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The Insidious Soliloquy of Cicero Hood
17 Reasons!
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18th-Mar-2010 01:08 pm - On The Air 2-5pm Eastern
radio
(That's 11am - 2pm Pacific to you left-coasters!)

Tune in and allow me to pleasure your earholes.

http://wxyc.org/programming/listen/
10th-Nov-2009 01:17 am - Weekly playlist: 3-6 a.m. 11/08/09
think
The setlist from Saturday night/Sunday morning's WXYC show is up now, over here.

Lots of new, cool stuff. Check some of these albums out if you haven't, especially White Mice, the Resonant Hole compilation, and The XX. Oh, and the new Harvey Milk live album rocks my little world.

Other things that rock my little world: finding To Damascus in the station library. I'd forgotten all about that band, but I used to really dig on them, once upon a time. Their stuff held up better than most Hollywood bands of the time.
13th-Sep-2009 10:06 pm - 9/12 Setlist
think
The setlist from my Saturday night/Sunday morning show can be found here. Comments, questions welcome.
6th-Sep-2009 12:31 pm - Any Raleigh friends left in town?
think
Anyone left here that's not at Dragon Con? Was anyone planning on doing anything this evening or tomorrow? It'd be kinda nice to see people, but Trish and I are pretty broke so we're more in a go-for-coffee or hang-out-at-your-place (or our place) and have a beer or three kinda thing. Backyard grilling of brats and wings totally optional. Basically, we're open to pretty much anything right now except clubbing and going out for a big meal.

Gimme a hollar!
2nd-Aug-2009 03:15 pm - Newer pics
think
Courtesy of my friends Lee and Erin, taken at 80's night at Flex 7/31/09 (images behind the cut):Collapse )
think
(This was originally written as a commentary on a friend's post, which is friends-locked. I have reprinted it here, with limited editing, to make it available for friends to read and comment on.)

I'm sensing a touch of bitterness on this subject (the lack of manned, American space missions). We went to the moon! C'mon, man, that was pretty cool. So, why is it that Americans feel like we were somehow entitled to more?

Tom Wolfe wrote an Op-Ed contribution in Saturday's New York Times in which he bemoans the lack of "philosophers" in NASA (the one exception he cites, of all people, is Werner von Braun). The essay's clear implication is that had we but had men of vision in NASA (and endless money, but Wolfe's generation never shied away from borrowing from future ones) we might not have Taco Bells at the foot of Mons Olympia by now, but we'd sure at least have our space cowboys out there, doing... well, something. That's not the important part. Making space safe for aging prose writers to retire to, perhaps.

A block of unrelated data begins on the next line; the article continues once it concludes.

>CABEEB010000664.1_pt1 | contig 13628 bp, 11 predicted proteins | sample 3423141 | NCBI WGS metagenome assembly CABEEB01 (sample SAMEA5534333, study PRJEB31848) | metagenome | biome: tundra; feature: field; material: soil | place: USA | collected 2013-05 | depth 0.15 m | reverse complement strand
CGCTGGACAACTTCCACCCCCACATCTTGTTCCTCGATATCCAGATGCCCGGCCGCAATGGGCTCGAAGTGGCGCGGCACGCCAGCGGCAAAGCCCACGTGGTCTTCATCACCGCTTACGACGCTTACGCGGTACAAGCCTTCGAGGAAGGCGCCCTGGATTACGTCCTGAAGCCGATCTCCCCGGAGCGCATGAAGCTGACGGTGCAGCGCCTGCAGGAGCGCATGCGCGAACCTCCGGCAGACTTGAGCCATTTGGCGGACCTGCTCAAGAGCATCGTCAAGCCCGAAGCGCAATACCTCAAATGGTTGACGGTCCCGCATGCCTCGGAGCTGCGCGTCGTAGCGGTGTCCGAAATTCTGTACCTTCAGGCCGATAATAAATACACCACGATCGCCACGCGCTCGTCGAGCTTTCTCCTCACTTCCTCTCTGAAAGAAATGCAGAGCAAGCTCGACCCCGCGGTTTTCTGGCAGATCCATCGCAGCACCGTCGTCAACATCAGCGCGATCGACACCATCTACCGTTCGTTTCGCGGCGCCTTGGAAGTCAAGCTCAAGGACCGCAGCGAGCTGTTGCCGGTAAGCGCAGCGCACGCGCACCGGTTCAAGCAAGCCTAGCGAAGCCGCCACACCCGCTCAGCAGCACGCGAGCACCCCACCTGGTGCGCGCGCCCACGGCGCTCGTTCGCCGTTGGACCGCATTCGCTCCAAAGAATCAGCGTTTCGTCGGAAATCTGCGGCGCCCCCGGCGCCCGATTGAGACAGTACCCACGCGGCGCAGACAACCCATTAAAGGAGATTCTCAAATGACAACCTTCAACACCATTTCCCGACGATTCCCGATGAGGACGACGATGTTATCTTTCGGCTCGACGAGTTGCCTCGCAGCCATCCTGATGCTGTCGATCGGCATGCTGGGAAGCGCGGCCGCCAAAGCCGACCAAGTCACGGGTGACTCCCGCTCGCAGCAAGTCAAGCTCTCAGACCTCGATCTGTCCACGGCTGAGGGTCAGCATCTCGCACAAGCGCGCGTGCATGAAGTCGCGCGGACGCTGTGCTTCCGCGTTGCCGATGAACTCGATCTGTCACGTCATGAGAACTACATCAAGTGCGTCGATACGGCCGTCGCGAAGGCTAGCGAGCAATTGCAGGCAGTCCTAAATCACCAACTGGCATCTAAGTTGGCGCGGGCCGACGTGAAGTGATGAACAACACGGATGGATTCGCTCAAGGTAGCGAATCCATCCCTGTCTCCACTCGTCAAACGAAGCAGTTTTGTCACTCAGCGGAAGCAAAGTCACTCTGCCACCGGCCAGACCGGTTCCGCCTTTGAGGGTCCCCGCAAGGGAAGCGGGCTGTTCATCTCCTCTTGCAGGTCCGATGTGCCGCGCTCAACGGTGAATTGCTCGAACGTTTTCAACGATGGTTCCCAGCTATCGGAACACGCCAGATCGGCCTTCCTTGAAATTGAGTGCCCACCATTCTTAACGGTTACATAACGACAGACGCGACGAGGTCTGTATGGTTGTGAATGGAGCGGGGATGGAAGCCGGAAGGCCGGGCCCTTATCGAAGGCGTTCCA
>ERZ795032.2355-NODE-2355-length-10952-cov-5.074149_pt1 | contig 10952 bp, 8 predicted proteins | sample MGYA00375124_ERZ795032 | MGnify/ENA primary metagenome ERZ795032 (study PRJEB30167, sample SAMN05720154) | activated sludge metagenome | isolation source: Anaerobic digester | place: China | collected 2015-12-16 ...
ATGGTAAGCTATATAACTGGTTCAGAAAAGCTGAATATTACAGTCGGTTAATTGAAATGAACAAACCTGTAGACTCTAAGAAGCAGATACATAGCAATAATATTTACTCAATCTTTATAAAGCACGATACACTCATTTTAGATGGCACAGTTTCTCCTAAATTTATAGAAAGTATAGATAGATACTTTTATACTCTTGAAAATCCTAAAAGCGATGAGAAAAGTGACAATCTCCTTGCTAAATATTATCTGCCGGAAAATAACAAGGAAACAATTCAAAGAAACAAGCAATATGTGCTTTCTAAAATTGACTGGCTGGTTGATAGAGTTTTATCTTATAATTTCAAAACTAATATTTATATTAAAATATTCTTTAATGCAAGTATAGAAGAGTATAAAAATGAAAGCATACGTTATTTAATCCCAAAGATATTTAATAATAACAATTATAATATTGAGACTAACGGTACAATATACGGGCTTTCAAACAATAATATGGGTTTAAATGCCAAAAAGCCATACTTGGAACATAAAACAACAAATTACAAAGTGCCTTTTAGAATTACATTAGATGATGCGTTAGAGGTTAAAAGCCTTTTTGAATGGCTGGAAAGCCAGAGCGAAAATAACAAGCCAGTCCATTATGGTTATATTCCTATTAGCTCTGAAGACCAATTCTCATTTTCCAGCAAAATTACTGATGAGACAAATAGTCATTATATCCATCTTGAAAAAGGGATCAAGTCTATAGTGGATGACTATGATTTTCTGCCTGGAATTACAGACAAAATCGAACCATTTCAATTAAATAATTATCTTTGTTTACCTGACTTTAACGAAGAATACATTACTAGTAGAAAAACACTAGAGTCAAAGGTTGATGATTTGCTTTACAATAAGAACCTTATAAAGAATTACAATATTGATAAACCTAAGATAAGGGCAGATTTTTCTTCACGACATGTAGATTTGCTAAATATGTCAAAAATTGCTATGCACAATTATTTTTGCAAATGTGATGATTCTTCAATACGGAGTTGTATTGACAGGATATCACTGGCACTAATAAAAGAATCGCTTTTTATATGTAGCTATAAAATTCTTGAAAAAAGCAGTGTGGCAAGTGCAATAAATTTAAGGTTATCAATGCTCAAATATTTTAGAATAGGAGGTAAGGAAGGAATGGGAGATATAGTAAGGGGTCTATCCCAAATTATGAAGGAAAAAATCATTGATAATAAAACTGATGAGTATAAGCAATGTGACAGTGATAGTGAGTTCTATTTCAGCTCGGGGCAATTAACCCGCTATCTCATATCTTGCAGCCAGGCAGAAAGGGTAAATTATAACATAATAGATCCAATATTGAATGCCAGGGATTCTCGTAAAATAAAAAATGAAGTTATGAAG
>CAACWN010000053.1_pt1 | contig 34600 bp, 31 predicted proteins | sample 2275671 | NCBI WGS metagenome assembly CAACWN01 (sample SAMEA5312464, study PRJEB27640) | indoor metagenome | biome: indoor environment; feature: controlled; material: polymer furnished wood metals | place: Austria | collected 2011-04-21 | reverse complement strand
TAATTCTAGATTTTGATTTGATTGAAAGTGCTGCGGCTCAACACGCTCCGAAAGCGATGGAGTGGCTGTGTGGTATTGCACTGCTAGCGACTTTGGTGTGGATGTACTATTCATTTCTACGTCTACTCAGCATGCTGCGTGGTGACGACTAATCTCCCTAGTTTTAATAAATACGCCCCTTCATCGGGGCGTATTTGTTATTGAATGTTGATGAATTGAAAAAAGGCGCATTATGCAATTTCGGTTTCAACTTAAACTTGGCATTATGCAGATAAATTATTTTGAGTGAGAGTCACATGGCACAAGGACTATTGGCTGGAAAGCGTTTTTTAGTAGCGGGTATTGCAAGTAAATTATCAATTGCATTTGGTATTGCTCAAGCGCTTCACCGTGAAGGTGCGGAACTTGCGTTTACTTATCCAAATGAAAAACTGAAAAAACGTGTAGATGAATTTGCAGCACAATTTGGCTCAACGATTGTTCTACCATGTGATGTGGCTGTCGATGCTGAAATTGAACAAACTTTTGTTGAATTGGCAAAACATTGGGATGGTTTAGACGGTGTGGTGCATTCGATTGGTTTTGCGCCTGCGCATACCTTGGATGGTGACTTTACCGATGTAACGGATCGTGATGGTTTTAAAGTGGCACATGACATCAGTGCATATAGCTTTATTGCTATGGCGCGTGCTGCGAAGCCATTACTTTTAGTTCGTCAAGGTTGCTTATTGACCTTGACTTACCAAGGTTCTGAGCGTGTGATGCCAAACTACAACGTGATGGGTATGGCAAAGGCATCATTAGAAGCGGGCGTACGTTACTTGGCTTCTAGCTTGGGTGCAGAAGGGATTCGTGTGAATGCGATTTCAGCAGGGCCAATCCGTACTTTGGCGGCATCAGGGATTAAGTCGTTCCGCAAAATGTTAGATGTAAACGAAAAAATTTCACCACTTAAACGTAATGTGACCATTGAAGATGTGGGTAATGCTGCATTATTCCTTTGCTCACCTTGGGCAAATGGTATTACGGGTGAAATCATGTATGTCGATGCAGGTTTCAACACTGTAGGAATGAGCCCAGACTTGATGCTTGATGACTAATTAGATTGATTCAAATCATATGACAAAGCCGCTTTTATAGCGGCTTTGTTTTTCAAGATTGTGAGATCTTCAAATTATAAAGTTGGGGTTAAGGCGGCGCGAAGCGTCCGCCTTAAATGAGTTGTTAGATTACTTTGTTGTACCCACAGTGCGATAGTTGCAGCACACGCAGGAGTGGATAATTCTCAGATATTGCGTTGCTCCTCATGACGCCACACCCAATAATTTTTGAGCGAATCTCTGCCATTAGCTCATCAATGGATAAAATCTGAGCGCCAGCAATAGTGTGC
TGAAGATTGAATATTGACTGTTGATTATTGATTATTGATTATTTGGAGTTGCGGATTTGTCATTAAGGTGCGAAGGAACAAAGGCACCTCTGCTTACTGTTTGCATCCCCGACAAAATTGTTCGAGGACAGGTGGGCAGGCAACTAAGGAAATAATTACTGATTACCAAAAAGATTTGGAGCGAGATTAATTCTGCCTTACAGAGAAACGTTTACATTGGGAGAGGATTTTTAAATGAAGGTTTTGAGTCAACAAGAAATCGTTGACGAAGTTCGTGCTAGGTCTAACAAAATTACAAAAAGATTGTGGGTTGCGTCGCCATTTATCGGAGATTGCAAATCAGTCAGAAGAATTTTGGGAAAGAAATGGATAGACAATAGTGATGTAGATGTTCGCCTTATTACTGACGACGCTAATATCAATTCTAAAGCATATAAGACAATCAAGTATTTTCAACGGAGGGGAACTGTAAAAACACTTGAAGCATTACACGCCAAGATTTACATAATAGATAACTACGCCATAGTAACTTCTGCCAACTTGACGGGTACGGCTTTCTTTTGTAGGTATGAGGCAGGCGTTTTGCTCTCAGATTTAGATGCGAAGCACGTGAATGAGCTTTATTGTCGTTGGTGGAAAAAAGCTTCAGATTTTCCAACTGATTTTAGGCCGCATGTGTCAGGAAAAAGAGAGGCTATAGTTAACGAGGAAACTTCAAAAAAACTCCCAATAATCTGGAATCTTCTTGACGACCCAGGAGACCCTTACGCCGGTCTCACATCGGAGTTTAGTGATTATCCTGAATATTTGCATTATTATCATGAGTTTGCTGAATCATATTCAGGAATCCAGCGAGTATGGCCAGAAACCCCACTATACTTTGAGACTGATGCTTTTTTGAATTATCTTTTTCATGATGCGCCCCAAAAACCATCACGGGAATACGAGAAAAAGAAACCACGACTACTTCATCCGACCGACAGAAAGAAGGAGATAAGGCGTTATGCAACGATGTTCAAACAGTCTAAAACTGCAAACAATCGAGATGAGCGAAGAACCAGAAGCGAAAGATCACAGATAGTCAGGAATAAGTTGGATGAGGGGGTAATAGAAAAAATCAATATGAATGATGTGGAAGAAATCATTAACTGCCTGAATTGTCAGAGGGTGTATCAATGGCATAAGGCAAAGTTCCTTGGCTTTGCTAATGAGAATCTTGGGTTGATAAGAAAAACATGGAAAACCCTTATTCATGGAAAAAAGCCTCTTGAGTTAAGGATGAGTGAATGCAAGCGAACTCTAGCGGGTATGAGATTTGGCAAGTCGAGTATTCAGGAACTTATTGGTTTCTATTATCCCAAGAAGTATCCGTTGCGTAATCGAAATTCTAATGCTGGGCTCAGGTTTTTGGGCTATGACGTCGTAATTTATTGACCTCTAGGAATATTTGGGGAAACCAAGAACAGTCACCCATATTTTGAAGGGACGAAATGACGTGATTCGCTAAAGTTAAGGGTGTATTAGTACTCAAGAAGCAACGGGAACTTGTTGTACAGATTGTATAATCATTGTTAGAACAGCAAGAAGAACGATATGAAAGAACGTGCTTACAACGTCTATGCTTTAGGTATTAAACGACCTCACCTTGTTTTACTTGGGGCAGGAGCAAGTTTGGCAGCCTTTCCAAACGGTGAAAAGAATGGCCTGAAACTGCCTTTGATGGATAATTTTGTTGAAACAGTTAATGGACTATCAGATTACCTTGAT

Wolfe was a strong and clear voice for that most self-entitled of all American generations. If we wanted to go to the moon, to Mars, and beyond, then who the hell were these tiny, petty, unambitious men who would deny us this?

The reality is, of course, that Earth is far stickier than people would like, particularly baby boomers with their fading dreams of our manifest destiny in the stars. The safety issues involved in flying a manned Mars mission are staggering, let alone the logistics of a two to three year supply of food, water, fuel and spare parts. The idea that we can somehow rush the technology with the sheer power of positive thinking is spectacularly flawed (it is a telling thing that Wolfe was an outspoken supporter of George W. Bush's presidency).

The importance of manned missions seems to be central to the complaints of Wolfe and his crowd. "'Why not send robots?'" is a common refrain," he writes. He then answers this with a quote from Werner von Braun about the power of the human brain as being far greater and more efficient than a computer - a fair point when von Braun made the statement. In his day, the computer in the phone in your pocket would have filled a room, your laptop an office building.

Ah, but what of the lack of vision? The dream of accomplishment? Sadly, more bellyaching. We've built orbital probes that can peer into the sun, satellites that read the movements of the Earth's plates, and telescopes that peer to the edge of the universe. But Wolfe's ilk can't get past the fact that we don't have cowboys on Mars. Who exactly has the problem with lack of vision here?

One shouldn't infer from my saying this that I don't believe we'll ever make it off this rock; in the words of Burroughs, we're all here to go, and I do believe we will someday go into space. But in the meantime, I do feel that it would be wisest to start treating this planet as though we weren't going anywhere just yet.
think